Joe Stoutt: If it wasn’t for the program, I don’t believe Big Skylines ever would have happened. We knew the socks would sell but we weren’t certain that anyone would be willing to fund us or manufacture for us. When we met with John McCarvel the first time, he told us he loved the idea. From that moment on, we have been full speed ahead for the past 18 months. Working with John was awesome; he filled the gaps that we couldn’t when we came up with the idea a few years prior. All the big questions we had, he had the answers to. There were tons of other people who were willing to help us as well, including the support from basically the entire Carroll student body, Papu Rincon at fourOsix, Patty White, our professors Annette (Ryerson) and Julie (Mull), and many, many more.
Any surprises along the way?
Ty Irving: We get surprised everyday doing this. There have been some bad surprises and good surprises but ultimately, the sheer amount of support from friends and family and the response from the consumer market towards our products has been bigger than we ever imagined.
Joe Stoutt: Also, turns out, working with one of your best friends is hard. Ty and I had to develop an entirely different relationship with one another, one that is more professional, to separate work and play. With that being said, while it can be tough, working so closely with such a good friend is one of the most rewarding things to share with someone. Through all the successes and failures, he and I have had one another’s back.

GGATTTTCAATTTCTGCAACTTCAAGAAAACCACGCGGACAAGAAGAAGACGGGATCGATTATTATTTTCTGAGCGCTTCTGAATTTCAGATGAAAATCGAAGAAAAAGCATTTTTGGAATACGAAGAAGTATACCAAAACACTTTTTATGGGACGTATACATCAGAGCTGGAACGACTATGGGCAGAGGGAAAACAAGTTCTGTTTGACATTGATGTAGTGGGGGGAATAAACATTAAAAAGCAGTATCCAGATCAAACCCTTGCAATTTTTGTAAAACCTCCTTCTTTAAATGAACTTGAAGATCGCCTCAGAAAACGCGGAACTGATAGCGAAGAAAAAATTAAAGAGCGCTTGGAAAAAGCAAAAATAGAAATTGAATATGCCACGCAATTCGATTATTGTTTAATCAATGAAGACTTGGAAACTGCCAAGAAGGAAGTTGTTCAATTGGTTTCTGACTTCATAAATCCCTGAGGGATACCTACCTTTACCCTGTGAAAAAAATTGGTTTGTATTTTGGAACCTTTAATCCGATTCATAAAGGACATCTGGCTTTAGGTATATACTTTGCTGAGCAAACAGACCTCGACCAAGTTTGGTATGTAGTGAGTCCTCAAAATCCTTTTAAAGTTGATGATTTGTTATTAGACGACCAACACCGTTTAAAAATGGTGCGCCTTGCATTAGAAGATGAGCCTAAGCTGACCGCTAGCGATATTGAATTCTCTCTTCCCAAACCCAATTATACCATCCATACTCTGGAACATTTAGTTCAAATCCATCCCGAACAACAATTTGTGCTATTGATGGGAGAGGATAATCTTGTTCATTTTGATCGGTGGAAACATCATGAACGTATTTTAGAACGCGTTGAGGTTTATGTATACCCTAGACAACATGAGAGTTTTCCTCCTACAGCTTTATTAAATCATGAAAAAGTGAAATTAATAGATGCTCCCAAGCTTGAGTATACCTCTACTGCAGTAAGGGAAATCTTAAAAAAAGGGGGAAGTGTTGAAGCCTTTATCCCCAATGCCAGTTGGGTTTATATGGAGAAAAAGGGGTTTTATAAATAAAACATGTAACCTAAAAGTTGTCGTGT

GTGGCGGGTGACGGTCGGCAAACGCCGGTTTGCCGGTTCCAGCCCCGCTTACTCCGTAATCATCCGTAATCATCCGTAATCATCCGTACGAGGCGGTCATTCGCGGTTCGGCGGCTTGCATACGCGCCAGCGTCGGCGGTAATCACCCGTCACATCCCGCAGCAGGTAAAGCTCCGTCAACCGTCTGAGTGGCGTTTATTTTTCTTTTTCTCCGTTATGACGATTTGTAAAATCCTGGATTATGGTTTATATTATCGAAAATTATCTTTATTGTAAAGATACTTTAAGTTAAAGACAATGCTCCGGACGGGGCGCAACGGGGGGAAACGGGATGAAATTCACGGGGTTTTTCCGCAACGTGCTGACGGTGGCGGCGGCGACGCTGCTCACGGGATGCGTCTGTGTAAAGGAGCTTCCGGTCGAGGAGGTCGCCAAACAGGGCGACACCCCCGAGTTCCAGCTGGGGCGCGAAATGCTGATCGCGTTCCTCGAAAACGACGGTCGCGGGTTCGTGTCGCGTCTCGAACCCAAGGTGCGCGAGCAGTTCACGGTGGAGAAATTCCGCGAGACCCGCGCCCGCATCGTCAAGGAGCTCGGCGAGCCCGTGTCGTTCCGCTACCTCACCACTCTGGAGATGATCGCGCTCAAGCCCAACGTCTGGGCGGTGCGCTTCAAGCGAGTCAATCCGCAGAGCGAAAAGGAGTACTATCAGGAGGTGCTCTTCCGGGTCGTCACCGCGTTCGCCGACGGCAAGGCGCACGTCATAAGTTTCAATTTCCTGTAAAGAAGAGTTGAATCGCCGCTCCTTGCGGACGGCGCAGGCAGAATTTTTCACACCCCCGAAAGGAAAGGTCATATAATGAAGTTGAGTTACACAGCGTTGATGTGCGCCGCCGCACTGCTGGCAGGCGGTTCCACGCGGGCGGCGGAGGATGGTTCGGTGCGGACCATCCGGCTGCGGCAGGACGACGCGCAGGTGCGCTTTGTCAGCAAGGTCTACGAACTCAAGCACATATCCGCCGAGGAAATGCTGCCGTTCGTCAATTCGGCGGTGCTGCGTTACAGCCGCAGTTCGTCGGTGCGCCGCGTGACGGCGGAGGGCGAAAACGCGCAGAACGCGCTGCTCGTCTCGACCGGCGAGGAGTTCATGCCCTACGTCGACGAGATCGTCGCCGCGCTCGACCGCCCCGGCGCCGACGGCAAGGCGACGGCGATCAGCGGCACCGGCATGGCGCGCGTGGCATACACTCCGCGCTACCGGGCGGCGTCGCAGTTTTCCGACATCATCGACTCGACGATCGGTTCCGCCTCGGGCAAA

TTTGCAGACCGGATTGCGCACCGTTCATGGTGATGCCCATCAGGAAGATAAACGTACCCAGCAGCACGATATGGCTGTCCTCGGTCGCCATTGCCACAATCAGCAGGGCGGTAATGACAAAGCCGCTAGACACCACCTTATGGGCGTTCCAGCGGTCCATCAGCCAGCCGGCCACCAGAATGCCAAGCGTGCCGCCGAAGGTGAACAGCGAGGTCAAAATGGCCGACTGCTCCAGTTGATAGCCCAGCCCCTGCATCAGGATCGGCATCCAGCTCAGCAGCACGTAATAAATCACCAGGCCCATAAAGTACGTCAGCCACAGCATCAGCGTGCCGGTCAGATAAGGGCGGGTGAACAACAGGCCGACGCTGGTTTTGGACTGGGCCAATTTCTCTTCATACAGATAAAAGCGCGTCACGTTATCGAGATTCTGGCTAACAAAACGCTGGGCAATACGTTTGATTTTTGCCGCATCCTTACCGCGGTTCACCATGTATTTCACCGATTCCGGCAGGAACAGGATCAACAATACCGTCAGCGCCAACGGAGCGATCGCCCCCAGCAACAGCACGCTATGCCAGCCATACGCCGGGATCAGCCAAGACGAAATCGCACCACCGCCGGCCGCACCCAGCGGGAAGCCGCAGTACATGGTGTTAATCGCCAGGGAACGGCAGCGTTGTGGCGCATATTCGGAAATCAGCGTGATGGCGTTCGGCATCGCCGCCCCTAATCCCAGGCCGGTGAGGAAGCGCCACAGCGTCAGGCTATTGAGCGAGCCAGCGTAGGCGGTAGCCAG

What was the best piece of advice you’ve received along the way of entrepreneurship?
Natalie Kassa: One of the speakers that came and spoke to us in the Entrepreneurship program said something that really stuck with me. He said to, “underpromise and overdeliver.” This is something that I constantly keep in mind and uphold within my own business practices. I believe it is the foundation of a great business, one in which you go above and beyond what you say you’ll do in order to exceed the customers’ expectations.
What advice would you give to a student who has no entrepreneurship experience and wants to start a business?
Ty Irving: Start talking to people. No one is going to bite on a business idea if you don’t throw a hook in the water. Obviously, you need a juicy worm on the end of the line to attract consumers. Networking and creating a web of connections is so important. Like the old saying goes, it’s not what you know, it’s who you know.
Natalie Kassa: Make connections. Use your resources. Be optimistic. Accept feedback. Be adaptable. Be patient. These are just a few of the things that I have learned throughout this process.
Anything else you want to share about entrepreneurship or the EIR program at Carroll?
Joe Stoutt: The EIR program is one of the most valuable programs at Carroll in my opinion. If more students buy into the program the way Ty and I have, the program and the business department will continue to flourish. We definitely would encourage any students who have an idea that they truly believe in to enroll in the program, and give it a good ol’ college try. You may surprise yourselves, the same way Ty and I have.